“One of the most striking features of the 1974 renovation was its two side-by-side two-story glass wall units by Hope’s Windows,” notes Crawford about one of his favorite features of the home. “That’s over 350 square feet of glass, which serves to link the interior of the home with the exterior courtyard almost seamlessly. The visual effect is stunning.”
According to Crawford, Hope’s is the quintessential name in handcrafted steel and bronze windows and doors and has been for over a century. “We carefully removed the original windows and shipped them back to a specialty restoration company in Delaware, where they were completely restored,” notes Crawford. “Then we reinstalled them to their original places in the home.”
The latest architectural plans for the home called for the 1974 addition, as well as the original garage, to be completely opened up to create two large living spaces. “One living space is the kitchen that overlooks the courtyard through the original Hope’s windows,” explains Crawford. “The second is the main living and dining area, where we installed large new Hope’s windows that flank each other on either side of the space, creating a truly indoor/outdoor feel.”
The Renaissance South team was also tasked with removing the central stairwell in the back of the existing kitchen. “It really cut up the space, but in order to take it out, we had to suspend the ceiling and second floor systems from the roof beams with saddle brackets,” Crawford says. “That was the only way we could achieve the huge span in the kitchen that the owner wanted.”
A second exterior staircase was also removed. In its place, Renaissance South built a spectacular curved addition of standing seam copper running top to bottom; then it installed a walnut staircase inside that perfectly follows the curve of the walnut-covered wall. An additional wall unit of Hope’s windows was installed to allow natural light to flow into the space.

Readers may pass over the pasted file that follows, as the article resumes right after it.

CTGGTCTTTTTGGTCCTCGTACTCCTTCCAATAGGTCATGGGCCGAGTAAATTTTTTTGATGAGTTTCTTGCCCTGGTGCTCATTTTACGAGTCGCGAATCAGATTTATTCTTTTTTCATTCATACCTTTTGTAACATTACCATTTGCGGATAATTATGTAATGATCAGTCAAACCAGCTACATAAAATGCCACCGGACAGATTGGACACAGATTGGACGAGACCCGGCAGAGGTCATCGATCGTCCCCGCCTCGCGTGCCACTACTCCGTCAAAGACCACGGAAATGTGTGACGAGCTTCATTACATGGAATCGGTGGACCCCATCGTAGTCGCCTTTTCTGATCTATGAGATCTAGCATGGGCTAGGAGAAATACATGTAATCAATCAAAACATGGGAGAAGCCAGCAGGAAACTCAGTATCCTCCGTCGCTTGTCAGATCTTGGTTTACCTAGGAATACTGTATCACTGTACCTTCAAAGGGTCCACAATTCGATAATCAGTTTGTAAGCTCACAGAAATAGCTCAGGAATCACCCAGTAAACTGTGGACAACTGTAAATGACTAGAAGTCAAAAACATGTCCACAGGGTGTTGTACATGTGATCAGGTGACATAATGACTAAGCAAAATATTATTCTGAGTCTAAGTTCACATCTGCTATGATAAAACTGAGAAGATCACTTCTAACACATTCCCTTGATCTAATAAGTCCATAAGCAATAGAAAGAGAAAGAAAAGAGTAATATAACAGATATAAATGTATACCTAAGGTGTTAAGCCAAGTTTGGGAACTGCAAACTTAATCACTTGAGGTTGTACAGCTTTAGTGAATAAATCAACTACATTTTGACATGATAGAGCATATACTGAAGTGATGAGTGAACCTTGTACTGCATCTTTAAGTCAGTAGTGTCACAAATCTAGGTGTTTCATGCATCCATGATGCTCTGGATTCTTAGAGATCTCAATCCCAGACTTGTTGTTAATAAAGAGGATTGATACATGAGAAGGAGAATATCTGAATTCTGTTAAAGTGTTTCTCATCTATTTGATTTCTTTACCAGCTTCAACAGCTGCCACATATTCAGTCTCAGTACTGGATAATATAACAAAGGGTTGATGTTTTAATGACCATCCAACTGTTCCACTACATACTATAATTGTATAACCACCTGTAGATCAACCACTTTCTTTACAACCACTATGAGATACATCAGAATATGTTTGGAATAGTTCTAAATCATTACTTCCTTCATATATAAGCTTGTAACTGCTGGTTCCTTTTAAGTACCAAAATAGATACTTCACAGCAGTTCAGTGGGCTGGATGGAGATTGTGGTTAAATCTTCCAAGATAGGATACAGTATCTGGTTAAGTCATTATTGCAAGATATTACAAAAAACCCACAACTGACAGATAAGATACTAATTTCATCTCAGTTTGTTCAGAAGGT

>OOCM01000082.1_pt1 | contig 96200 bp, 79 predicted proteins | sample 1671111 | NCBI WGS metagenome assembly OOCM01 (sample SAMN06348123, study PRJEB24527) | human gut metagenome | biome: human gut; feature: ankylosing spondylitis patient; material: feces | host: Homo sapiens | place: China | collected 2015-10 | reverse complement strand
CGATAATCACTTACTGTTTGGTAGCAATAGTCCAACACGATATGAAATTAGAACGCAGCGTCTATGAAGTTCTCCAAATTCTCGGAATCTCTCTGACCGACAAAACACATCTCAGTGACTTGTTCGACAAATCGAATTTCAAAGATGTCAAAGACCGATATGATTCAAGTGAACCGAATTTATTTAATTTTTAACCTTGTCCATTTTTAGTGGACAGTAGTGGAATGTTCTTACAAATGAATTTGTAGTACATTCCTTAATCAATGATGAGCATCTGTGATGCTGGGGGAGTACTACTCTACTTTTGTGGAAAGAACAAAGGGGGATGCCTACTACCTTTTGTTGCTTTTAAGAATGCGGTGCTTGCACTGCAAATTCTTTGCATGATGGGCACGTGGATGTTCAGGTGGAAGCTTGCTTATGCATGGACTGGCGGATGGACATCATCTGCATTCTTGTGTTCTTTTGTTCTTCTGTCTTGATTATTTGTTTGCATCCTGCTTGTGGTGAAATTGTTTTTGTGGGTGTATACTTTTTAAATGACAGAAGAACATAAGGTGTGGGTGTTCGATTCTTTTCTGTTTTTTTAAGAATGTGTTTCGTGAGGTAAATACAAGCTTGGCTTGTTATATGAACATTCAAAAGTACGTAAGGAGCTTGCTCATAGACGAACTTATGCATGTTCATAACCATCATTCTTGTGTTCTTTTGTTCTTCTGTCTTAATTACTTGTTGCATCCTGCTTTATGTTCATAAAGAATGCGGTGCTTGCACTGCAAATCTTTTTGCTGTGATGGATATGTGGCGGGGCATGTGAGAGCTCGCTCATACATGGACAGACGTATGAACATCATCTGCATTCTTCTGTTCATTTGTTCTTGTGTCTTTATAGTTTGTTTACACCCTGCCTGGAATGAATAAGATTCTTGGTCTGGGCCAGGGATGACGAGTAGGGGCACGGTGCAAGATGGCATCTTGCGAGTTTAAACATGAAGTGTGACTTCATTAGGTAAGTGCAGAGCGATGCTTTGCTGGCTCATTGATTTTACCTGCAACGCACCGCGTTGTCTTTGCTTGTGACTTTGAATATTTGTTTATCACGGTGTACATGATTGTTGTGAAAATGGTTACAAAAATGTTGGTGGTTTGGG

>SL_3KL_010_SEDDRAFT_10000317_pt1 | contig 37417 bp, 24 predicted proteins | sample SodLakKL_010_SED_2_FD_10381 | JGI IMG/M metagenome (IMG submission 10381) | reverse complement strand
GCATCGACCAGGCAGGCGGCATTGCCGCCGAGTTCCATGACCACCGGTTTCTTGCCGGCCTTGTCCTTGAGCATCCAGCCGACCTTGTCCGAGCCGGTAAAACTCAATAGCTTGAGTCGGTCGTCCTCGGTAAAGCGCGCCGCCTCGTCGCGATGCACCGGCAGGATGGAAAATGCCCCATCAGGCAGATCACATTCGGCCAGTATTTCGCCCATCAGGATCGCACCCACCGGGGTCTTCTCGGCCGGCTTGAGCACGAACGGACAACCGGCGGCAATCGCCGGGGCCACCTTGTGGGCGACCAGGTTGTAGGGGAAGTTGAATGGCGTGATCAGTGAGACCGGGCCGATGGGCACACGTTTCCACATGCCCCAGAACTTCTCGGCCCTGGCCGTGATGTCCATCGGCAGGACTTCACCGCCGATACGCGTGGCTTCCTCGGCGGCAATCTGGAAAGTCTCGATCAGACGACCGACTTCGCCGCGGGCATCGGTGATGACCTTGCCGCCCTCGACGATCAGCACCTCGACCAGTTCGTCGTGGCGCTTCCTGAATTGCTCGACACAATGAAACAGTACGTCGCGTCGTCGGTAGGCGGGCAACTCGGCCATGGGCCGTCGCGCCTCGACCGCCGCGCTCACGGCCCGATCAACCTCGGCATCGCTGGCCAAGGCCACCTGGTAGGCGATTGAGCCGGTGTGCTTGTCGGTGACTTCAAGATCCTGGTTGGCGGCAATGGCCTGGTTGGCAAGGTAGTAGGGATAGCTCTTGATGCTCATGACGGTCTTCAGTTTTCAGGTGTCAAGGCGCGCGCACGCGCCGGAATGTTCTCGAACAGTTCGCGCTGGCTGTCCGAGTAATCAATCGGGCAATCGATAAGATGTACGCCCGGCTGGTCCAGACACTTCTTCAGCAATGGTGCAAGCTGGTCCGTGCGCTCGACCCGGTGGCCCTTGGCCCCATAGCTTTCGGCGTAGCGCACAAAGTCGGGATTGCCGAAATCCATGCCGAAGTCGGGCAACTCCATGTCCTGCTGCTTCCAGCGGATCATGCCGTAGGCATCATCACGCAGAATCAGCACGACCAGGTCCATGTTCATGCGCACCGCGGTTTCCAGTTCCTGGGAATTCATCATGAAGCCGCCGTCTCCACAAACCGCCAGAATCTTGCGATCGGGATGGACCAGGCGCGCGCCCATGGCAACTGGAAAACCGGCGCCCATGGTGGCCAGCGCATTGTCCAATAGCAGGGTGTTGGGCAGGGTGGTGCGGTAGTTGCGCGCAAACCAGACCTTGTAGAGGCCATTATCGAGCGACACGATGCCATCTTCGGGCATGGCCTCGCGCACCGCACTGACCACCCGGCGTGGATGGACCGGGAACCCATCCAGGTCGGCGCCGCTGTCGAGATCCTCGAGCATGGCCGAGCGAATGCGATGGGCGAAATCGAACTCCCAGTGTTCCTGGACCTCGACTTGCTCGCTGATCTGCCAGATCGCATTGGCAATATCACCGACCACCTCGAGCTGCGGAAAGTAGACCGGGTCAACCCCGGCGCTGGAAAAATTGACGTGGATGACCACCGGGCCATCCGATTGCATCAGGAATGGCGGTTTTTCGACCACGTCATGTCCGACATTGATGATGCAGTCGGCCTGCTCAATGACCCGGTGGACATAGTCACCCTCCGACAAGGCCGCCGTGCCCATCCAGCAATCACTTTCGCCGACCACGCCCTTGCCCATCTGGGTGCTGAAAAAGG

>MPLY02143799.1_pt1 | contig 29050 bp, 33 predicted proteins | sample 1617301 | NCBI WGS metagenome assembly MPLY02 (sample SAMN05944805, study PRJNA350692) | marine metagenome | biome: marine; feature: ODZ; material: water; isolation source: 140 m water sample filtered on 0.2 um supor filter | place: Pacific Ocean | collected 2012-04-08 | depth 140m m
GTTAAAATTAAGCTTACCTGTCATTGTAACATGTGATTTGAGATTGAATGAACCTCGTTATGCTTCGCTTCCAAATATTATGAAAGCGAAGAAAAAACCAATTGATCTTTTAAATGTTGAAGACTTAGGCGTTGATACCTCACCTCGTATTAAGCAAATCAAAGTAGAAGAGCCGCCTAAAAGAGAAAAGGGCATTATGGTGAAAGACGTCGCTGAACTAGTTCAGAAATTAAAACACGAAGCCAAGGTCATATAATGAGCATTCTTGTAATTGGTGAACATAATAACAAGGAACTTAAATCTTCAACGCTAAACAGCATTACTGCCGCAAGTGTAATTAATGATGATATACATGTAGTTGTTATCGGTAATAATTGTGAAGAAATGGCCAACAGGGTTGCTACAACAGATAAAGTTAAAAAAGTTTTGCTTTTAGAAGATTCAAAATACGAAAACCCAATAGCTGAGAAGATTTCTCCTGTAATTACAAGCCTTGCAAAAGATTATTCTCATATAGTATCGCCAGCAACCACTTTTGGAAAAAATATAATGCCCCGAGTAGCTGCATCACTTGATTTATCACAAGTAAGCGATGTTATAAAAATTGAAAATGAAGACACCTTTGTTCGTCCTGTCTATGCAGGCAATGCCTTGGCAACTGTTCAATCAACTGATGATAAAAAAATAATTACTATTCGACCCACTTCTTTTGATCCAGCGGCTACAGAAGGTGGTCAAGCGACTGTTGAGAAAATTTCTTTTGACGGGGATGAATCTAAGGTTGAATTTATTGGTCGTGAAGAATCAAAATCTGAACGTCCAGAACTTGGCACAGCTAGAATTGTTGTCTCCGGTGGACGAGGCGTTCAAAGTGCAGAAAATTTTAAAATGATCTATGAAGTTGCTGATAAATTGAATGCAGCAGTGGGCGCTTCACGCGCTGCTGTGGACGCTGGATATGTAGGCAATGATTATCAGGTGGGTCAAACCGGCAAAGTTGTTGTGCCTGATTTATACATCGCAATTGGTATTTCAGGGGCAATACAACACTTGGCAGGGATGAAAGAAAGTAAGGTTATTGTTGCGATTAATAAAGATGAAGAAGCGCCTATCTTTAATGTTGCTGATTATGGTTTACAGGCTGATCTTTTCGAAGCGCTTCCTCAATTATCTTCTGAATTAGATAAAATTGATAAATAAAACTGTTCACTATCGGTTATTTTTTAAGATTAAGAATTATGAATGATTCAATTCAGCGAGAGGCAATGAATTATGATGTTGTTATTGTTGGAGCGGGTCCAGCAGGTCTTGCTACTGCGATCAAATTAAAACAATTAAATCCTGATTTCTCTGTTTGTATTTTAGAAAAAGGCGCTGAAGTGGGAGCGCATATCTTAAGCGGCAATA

The project wasn’t complete until the exterior of the 1974 addition was coated in a fully lime-based stucco; the brick of the original structure was repaired and painted to blend naturally with the addition. “We had to carefully rebuild the brick courtyard walls that had been removed to accommodate construction,” notes Crawford.
“That’s when Wertimer + Cline Landscape Architects stepped in. Their design truly maximized the beauty and livability of the original courtyard. Additionally, they completely redesigned the courtyard on the other side of the home to incorporate sitting areas, dining areas and a linear pool/fountain feature. The courtyard walls and the landscaping provide this home with much-needed privacy.
“It was an amazing experience to create an ultramodern architectural marvel right in the heart of one of the nation’s most historic cities. It is definitely a totally different aesthetic than its neighbors, but it is an equally important piece of historic Charleston architecture.”
Patra Taylor is a full-time freelance writer who lives in Mount Pleasant.